Going Grey: Our Hair Color and the Meaning Behind the Change

Hair is an important feature. For some of us, hair is the first thing we notice when we meet someone new. Hair is ultimately versatile. It can be styled differently on a whim, shaved off, or grown long. With the right hairstyle, you can completely change the way your outfit looks. It is the perfect accessory.

However, as we age, hair often grows weaker and thinner. In the worst case scenario, we will succumb to baldness. Hair loss affects about two-thirds of men over the age of 60 and a quarter of women over the age of 50. Baldness happens for various reasons. The most common form of baldness is androgenetic alopecia—which you might know as pattern baldness—and is hereditary. Other causes of baldness include stress, the environment, or specific medications.

Even more common than baldness is graying hair. As you age, your hair will undoubtedly turn color. That’s just how things work out unless you want to constantly dye your hair. The big question here is: Why does hair change color in the first place?

Understanding Hair and Hair Color

First, we have to understand hair. As one of the defining characteristics of mammals, hair is made up of keratin, a fibrous structural protein that is also found in fingernails, the outer layer of human skin, and the horns and hooves of animals.

Hair actually starts out white. It gets its color from melanin, a pigment that is also responsible for skin color. Our hair’s natural color depends on the distribution, type, and amount of melanin in the middle area, or cortex, of the hair shaft.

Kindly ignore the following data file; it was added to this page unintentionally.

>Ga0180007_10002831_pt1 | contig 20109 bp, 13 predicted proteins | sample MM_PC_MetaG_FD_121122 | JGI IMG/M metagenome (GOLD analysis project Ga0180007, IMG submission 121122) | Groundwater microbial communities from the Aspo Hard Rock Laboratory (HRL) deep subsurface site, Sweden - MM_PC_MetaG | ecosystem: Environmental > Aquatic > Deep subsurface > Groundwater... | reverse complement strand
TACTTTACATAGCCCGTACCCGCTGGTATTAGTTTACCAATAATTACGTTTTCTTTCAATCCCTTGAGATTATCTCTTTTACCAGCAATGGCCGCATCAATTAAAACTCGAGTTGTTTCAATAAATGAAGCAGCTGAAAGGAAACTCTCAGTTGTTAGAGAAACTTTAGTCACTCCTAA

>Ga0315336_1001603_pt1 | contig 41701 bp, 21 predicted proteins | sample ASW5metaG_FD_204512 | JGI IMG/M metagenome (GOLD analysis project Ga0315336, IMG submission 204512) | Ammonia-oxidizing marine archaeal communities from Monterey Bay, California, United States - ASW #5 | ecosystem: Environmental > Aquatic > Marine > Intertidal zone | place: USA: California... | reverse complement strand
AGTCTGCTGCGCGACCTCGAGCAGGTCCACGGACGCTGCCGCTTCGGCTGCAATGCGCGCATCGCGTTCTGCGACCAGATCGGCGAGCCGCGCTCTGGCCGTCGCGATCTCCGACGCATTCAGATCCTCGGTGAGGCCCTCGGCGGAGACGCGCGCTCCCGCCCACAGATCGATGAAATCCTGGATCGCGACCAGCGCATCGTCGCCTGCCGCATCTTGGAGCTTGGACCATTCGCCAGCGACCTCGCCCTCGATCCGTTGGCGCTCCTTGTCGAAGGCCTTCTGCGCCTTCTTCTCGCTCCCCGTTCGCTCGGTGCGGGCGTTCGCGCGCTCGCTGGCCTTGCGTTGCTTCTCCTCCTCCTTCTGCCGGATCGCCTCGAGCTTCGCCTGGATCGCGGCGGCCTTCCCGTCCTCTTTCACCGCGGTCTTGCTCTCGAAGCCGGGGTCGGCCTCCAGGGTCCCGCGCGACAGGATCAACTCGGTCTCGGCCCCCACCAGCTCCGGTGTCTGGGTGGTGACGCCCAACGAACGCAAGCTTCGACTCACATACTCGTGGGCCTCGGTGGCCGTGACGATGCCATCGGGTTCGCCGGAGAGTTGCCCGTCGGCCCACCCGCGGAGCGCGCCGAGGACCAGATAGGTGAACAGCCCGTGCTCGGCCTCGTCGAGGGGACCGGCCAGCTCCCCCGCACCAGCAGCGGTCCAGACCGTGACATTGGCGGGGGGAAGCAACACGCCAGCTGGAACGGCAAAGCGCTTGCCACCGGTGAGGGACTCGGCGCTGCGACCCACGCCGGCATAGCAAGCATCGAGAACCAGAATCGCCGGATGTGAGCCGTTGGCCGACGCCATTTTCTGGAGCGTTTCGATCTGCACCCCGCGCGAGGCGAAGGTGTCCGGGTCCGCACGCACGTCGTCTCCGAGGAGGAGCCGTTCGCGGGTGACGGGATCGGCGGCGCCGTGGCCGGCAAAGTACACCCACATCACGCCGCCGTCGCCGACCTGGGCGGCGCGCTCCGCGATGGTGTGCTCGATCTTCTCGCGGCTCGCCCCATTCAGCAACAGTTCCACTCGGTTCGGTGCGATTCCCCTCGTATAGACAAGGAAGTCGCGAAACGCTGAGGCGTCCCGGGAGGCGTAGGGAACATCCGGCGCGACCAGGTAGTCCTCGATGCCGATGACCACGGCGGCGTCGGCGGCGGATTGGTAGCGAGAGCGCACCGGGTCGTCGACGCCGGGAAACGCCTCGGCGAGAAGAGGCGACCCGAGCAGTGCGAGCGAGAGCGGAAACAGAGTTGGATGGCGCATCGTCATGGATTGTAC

With the rainbow of different hair colors in existence, hair actually only has two different types of pigments: light (phaeomelanin) and dark (eumelanin). The two shades mix and blend into different concentrations to make up the massive range of hair colors.

Melanocytes, which are the cells that make up melanin, are found around the hair follicles. As the hair grows, melanocytes inject melanin into the hair’s keratin. As you grow, the melanoctyes continue injecting your hair with pigment, giving your hair its warm, colorful hue.

Why Do We Lose Hair Color?

Hair can change or lose color for a variety of reasons.

  • Most commonly, as the body ages, the follicles and melanocytes might slow down or eventually stop production. This results in colorless hair, which appears gray when coupled with normal, colored hair. Similarly, follicles can produce color in spurts, which causes your hair to look less bright or faded.
  • Genetics may also have a hand in graying hair. Genes regulate the exhaustion of the pigmentary potential of each hair follicle. However, this happens differently for everyone and for every follicle. Some follicles take whole decades to completely lose pigment.
  • The sun can act as a natural bleaching agent, significantly lightening hair color. People with blonde or brown hair who spend lengthy periods of time in the sun might find their hair turning a few shades lighter. Once bleached by the sun, hair does not turn dark again. Instead, it is trimmed and replaced by growing hair roots. This is why some people have lighter tips and dark roots. As effective as it is, sun bleaching your hair is not recommended as it damages your hair and increases your risks of skin cancer.
  • Believe it or not, your mood can actually result in physical changes in your body’s functions. Extreme fear or stress can change your hair color. Your psychological state has a significant impact on your hormones and body chemistry. In turn, this can affect your body’s production of melanin and the amount of melanin injected into each strand of hair. However, this will not happen instantly and may take years.
  • Those suffering from malnutrition notice a distinct lightening in their hair color, along with much weaker strands and slower growth. This change in hair color is usually reversed once the individual receives proper nutrition.
  • Some medical conditions, like pernicious anemia and Werner syndrome, can result in changing or graying hair color.

Other possible factors include:

  • Genetic defects
  • Climate
  • Pollutants
  • Toxins
  • Exposure to chemicals

 

 

The Anatomy of Hair